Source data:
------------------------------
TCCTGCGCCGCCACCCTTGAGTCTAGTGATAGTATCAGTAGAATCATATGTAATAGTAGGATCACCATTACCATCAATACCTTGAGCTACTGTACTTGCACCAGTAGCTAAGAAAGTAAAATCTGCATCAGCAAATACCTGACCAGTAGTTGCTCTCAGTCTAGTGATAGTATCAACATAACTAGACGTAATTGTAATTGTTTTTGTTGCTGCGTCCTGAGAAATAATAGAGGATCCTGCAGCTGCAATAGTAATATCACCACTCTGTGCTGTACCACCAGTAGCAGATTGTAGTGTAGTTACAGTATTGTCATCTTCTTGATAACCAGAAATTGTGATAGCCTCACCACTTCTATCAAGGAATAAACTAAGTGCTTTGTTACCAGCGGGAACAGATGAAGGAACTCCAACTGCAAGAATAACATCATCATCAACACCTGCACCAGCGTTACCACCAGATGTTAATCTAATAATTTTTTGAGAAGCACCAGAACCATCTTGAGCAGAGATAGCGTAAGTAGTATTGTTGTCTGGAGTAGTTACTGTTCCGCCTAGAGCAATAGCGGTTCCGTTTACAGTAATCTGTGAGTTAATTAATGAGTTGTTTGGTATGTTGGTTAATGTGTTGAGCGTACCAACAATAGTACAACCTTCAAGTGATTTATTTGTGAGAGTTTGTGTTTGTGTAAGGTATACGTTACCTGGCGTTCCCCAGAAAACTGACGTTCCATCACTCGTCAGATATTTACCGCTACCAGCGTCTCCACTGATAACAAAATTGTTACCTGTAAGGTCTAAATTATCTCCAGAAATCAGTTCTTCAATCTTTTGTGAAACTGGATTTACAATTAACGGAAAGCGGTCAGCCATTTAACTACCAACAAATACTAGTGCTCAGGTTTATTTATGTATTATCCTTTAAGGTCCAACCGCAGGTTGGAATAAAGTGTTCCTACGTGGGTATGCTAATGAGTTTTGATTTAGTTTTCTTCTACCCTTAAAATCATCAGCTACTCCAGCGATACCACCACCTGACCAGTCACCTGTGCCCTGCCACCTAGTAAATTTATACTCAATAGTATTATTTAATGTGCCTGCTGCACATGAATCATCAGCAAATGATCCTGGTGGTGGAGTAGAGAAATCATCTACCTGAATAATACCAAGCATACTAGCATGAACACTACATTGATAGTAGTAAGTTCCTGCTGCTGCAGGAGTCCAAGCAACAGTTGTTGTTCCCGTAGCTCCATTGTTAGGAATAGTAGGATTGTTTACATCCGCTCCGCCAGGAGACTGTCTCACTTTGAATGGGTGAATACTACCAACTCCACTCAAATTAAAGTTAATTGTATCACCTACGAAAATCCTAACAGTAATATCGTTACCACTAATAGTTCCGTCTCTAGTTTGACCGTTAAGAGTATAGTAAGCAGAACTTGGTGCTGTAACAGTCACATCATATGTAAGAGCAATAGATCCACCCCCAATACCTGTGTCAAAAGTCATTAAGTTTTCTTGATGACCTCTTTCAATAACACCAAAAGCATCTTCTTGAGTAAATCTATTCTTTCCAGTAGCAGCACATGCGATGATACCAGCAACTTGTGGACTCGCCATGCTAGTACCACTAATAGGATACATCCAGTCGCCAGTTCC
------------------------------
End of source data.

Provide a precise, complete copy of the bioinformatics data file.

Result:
TCCTGCGCCGCCACCCTTGAGTCTAGTGATAGTATCAGTAGAATCATATGTAATAGTAGGATCACCATTACCATCAATACCTTGAGCTACTGTACTTGCACCAGTAGCTAAGAAAGTAAAATCTGCATCAGCAAATACCTGACCAGTAGTTGCTCTCAGTCTAGTGATAGTATCAACATAACTAGACGTAATTGTAATTGTTTTTGTTGCTGCGTCCTGAGAAATAATAGAGGATCCTGCAGCTGCAATAGTAATATCACCACTCTGTGCTGTACCACCAGTAGCAGATTGTAGTGTAGTTACAGTATTGTCATCTTCTTGATAACCAGAAATTGTGATAGCCTCACCACTTCTATCAAGGAATAAACTAAGTGCTTTGTTACCAGCGGGAACAGATGAAGGAACTCCAACTGCAAGAATAACATCATCATCAACACCTGCACCAGCGTTACCACCAGATGTTAATCTAATAATTTTTTGAGAAGCACCAGAACCATCTTGAGCAGAGATAGCGTAAGTAGTATTGTTGTCTGGAGTAGTTACTGTTCCGCCTAGAGCAATAGCGGTTCCGTTTACAGTAATCTGTGAGTTAATTAATGAGTTGTTTGGTATGTTGGTTAATGTGTTGAGCGTACCAACAATAGTACAACCTTCAAGTGATTTATTTGTGAGAGTTTGTGTTTGTGTAAGGTATACGTTACCTGGCGTTCCCCAGAAAACTGACGTTCCATCACTCGTCAGATATTTACCGCTACCAGCGTCTCCACTGATAACAAAATTGTTACCTGTAAGGTCTAAATTATCTCCAGAAATCAGTTCTTCAATCTTTTGTGAAACTGGATTTACAATTAACGGAAAGCGGTCAGCCATTTAACTACCAACAAATACTAGTGCTCAGGTTTATTTATGTATTATCCTTTAAGGTCCAACCGCAGGTTGGAATAAAGTGTTCCTACGTGGGTATGCTAATGAGTTTTGATTTAGTTTTCTTCTACCCTTAAAATCATCAGCTACTCCAGCGATACCACCACCTGACCAGTCACCTGTGCCCTGCCACCTAGTAAATTTATACTCAATAGTATTATTTAATGTGCCTGCTGCACATGAATCATCAGCAAATGATCCTGGTGGTGGAGTAGAGAAATCATCTACCTGAATAATACCAAGCATACTAGCATGAACACTACATTGATAGTAGTAAGTTCCTGCTGCTGCAGGAGTCCAAGCAACAGTTGTTGTTCCCGTAGCTCCATTGTTAGGAATAGTAGGATTGTTTACATCCGCTCCGCCAGGAGACTGTCTCACTTTGAATGGGTGAATACTACCAACTCCACTCAAATTAAAGTTAATTGTATCACCTACGAAAATCCTAACAGTAATATCGTTACCACTAATAGTTCCGTCTCTAGTTTGACCGTTAAGAGTATAGTAAGCAGAACTTGGTGCTGTAACAGTCACATCATATGTAAGAGCAATAGATCCACCCCCAATACCTGTGTCAAAAGTCATTAAGTTTTCTTGATGACCTCTTTCAATAACACCAAAAGCATCTTCTTGAGTAAATCTATTCTTTCCAGTAGCAGCACATGCGATGATACCAGCAACTTGTGGACTCGCCATGCTAGTACCACTAATAGGATACATCCAGTCGCCAGTTCC